It’s always something very special when a sequel to a popular film is every bit as entertaining as its predecessor, and Matt Reeves’ Dawn of the Planet of the Apes certainly qualifies.
The Production: 4/5
It’s always something very special when a sequel to a popular film is every bit as entertaining as its predecessor, and Matt Reeves’ Dawn of the Planet of the Apes certainly qualifies. Just as emotionally engrossing as the first prequel and more complexly constructed telling a series of parallel stories, Dawn of the Planet of the Apes is a satisfying, thoughtful drama with incredible visual effects that make the improbable tale seem completely possible and relatable.
After a virus developed in the lab which spawned genetically enhanced chimpanzee Caesar wipes out seemingly the entire human population of the Earth, the apes led by Caesar (Andy Serkis) flourish in their Muir Woods utopia in the decade following human extinction. The apes are thus surprised to learn that a small band of human survivors, genetically immune to the virus, has established a base in San Francisco and led by Malcolm (Jason Clarke), his wife Ellie (Keri Russell), and his son Alexander (Kodi Smit-McPhee) need the permission of the simians to jerry-rig an abandoned dam on the other side of the forest so it can provide power they need for survival. Though Caesar is mistrustful of the humans, he allows them to try closely watched by his cohorts, but Caesar’s once trusted ally Koba (Toby Kebbell), who despises all humans, is determined to turn the ape population against them even if that means replacing Caesar as the anointed head of the ape population.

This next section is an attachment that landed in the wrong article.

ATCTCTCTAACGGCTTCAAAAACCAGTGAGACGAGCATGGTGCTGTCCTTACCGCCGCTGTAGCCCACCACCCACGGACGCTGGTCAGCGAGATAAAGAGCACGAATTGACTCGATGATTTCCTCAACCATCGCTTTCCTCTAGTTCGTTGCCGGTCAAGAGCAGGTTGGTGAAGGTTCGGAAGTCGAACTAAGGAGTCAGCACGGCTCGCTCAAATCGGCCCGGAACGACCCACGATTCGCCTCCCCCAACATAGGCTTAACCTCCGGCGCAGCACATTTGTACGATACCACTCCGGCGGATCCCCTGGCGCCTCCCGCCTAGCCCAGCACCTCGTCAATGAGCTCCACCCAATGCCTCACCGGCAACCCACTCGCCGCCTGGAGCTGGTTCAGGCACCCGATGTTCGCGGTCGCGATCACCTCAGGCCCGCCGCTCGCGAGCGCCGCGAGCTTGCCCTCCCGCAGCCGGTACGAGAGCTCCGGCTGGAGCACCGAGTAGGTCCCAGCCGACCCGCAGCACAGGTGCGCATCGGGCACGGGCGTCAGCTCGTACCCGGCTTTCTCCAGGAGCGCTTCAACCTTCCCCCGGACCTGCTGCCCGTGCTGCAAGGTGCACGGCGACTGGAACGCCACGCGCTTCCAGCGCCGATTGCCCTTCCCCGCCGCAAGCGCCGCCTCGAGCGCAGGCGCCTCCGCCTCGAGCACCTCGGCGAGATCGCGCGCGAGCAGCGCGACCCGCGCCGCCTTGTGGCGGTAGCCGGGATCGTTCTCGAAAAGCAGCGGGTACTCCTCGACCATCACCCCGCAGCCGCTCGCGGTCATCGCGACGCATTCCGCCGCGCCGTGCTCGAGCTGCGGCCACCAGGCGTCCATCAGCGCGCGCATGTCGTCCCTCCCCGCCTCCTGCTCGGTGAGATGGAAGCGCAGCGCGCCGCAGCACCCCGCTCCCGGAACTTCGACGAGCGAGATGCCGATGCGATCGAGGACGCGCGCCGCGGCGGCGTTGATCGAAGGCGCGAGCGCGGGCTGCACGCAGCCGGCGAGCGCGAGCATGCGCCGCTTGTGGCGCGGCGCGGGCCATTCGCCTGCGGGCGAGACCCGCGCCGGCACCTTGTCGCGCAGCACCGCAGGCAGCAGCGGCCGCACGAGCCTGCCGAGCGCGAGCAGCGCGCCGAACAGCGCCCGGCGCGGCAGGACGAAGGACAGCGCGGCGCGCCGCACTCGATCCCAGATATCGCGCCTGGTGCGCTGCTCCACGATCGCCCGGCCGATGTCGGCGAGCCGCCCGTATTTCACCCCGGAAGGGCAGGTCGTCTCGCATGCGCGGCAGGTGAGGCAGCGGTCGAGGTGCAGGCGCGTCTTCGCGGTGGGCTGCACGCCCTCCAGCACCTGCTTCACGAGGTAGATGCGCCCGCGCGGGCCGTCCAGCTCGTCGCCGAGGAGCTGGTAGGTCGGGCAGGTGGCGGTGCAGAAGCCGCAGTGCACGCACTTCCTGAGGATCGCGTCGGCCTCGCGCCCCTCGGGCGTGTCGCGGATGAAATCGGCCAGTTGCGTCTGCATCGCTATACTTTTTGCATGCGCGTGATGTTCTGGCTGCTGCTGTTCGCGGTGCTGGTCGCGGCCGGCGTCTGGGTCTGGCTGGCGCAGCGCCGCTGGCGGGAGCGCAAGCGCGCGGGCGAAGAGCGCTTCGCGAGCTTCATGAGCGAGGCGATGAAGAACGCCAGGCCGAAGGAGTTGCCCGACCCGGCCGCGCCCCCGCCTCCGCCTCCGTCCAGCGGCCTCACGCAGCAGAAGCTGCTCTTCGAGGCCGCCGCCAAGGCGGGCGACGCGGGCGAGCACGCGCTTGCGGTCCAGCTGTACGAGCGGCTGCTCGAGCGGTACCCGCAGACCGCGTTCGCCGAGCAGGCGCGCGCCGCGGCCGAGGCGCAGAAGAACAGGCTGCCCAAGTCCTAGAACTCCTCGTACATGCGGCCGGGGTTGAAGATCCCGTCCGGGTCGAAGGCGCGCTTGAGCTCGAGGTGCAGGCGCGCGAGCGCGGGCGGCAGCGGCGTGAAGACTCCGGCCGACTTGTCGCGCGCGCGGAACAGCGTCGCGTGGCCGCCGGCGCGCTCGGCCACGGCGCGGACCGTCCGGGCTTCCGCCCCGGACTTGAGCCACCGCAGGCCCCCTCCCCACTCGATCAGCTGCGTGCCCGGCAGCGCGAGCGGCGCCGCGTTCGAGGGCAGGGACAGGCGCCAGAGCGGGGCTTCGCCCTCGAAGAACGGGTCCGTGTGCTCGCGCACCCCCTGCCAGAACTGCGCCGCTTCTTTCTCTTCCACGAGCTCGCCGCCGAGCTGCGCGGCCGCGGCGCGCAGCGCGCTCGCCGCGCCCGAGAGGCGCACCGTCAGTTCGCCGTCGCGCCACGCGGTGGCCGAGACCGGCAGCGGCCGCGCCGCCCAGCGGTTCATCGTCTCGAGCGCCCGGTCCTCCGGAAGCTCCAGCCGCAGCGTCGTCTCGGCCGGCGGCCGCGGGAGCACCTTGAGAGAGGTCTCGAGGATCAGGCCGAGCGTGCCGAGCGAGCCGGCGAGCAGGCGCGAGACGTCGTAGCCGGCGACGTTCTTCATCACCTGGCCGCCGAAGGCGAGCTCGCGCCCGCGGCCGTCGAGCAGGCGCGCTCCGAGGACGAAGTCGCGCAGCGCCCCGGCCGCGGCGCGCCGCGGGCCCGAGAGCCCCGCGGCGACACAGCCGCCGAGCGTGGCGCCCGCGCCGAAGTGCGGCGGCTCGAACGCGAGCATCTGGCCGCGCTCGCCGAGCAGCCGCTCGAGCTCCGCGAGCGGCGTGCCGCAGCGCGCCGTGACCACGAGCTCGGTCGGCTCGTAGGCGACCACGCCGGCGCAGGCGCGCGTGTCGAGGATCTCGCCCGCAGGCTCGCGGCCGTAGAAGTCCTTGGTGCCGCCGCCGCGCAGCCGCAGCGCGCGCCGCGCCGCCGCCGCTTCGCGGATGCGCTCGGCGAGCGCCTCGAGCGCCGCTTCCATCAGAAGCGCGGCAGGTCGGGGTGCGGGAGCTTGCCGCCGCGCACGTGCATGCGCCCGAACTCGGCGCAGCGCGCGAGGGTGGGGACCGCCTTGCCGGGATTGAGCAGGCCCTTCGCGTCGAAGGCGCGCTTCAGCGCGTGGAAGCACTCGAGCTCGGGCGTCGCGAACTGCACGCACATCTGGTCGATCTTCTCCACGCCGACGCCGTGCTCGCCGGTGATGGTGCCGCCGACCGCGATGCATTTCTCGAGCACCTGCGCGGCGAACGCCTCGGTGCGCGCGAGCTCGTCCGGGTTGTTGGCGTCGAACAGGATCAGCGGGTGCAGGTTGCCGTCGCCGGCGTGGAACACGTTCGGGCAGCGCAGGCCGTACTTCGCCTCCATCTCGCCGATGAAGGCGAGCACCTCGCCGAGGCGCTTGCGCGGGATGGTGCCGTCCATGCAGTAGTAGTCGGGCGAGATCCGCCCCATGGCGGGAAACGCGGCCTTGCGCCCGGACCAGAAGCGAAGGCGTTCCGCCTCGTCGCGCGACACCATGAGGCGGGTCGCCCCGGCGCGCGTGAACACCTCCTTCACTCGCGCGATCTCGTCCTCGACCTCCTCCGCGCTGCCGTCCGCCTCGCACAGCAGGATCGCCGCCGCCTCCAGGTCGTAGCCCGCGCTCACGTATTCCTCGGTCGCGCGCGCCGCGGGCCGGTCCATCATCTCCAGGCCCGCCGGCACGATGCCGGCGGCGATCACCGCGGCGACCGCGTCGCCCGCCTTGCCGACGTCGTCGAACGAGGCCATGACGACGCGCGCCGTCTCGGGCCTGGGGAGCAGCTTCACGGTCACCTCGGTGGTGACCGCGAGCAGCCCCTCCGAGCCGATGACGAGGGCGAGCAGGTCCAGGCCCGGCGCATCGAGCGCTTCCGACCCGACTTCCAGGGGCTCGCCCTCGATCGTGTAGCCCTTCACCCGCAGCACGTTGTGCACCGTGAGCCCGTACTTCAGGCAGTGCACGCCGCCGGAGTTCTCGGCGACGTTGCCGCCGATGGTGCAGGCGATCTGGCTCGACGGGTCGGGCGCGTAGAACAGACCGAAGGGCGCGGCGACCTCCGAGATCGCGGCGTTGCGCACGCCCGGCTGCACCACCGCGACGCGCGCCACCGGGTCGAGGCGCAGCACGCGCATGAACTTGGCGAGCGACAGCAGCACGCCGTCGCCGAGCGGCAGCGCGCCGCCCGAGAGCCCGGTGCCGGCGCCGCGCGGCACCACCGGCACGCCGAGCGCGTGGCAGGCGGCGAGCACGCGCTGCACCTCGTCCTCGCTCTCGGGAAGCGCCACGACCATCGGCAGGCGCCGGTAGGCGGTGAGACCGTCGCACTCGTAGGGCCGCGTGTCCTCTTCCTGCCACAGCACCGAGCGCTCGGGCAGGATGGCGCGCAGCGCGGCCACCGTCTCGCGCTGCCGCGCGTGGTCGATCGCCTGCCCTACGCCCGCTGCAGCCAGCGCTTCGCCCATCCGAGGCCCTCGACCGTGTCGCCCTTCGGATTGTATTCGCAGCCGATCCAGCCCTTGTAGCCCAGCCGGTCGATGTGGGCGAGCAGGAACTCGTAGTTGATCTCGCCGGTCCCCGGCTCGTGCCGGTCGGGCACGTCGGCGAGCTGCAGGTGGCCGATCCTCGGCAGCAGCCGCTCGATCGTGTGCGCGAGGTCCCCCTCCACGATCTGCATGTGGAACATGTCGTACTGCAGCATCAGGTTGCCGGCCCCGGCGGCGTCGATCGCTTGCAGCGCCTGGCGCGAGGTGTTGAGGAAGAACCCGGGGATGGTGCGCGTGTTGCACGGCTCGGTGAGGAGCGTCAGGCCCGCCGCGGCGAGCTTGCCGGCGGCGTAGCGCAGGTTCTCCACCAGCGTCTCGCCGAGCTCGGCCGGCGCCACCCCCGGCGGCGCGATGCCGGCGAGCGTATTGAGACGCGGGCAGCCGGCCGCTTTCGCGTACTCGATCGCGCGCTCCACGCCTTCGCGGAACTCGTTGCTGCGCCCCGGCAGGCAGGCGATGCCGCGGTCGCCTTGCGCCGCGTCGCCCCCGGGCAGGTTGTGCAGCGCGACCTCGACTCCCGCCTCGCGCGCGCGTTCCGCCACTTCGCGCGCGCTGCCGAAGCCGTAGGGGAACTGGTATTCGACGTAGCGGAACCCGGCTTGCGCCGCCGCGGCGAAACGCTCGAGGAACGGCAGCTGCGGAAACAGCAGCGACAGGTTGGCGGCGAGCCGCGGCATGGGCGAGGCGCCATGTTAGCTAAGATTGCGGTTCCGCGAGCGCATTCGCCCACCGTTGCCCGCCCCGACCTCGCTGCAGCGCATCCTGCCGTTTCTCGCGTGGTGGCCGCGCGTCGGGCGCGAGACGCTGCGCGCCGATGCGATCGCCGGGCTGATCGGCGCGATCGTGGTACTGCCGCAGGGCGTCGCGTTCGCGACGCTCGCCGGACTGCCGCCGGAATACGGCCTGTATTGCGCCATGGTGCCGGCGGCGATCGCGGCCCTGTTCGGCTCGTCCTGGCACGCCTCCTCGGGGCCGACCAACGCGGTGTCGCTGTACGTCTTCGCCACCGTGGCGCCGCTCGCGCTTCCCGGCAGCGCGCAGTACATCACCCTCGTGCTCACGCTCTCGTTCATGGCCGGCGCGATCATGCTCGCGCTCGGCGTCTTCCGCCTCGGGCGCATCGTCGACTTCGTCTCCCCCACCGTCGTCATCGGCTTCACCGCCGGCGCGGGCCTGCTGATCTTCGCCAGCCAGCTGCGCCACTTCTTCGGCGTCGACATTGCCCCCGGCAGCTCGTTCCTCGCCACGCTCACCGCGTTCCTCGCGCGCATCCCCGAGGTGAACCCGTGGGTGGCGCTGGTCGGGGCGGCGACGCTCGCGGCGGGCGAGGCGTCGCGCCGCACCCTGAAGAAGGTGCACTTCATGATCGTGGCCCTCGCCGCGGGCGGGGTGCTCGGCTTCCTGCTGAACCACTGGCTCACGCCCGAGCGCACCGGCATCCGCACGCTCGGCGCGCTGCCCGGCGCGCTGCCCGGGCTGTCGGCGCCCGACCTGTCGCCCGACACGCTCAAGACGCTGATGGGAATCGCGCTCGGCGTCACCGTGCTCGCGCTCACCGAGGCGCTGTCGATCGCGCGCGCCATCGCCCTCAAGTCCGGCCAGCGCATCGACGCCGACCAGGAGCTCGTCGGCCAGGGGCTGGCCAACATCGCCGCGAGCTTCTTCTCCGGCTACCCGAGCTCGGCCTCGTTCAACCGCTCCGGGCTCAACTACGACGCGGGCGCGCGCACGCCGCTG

Rick Jaffa, Amanda Silver, and Mark Bomback have written a screenplay with a lot of obvious parallel stories between humans and apes: fathers and sons (Malcolm/Alexander and Caesar/Blue Eyes), doting mothers (Ellie and Cornelia), and hate instigators (Dreyfus-Gary Oldman and Koba). The themes of love and compassion knowing no species and the hunger for power and the thirst for annihilation crossing all boundaries get hammered home continually throughout the film often to gut-wrenching effect. Director Matt Reeves take his time establishing his dominant ape civilization at the beginning which places us firmly on their side, especially since the first appearance of a man (Kirk Acevedo playing the heinous and appropriately named Carver) has him holding a gun on the apes. But once the attacks begin, it’s one explosive set piece after another as the apes charge the human population barricaded in San Francisco and find ingenious ways to work around the human’s initial firepower advantages. As Caesar learns of Koba’s treachery, it’s obvious that a face-off between the two is inevitable, matched by the confrontation on the human side between Malcolm who argues for peace and Dreyfus who wants to blow the apes off the face of the Earth. As Caesar wryly realizes how much like humans the apes actually are (he had always considered them superior), the movie’s themes all have a way of twisting together setting up the inevitable follow-up sequel.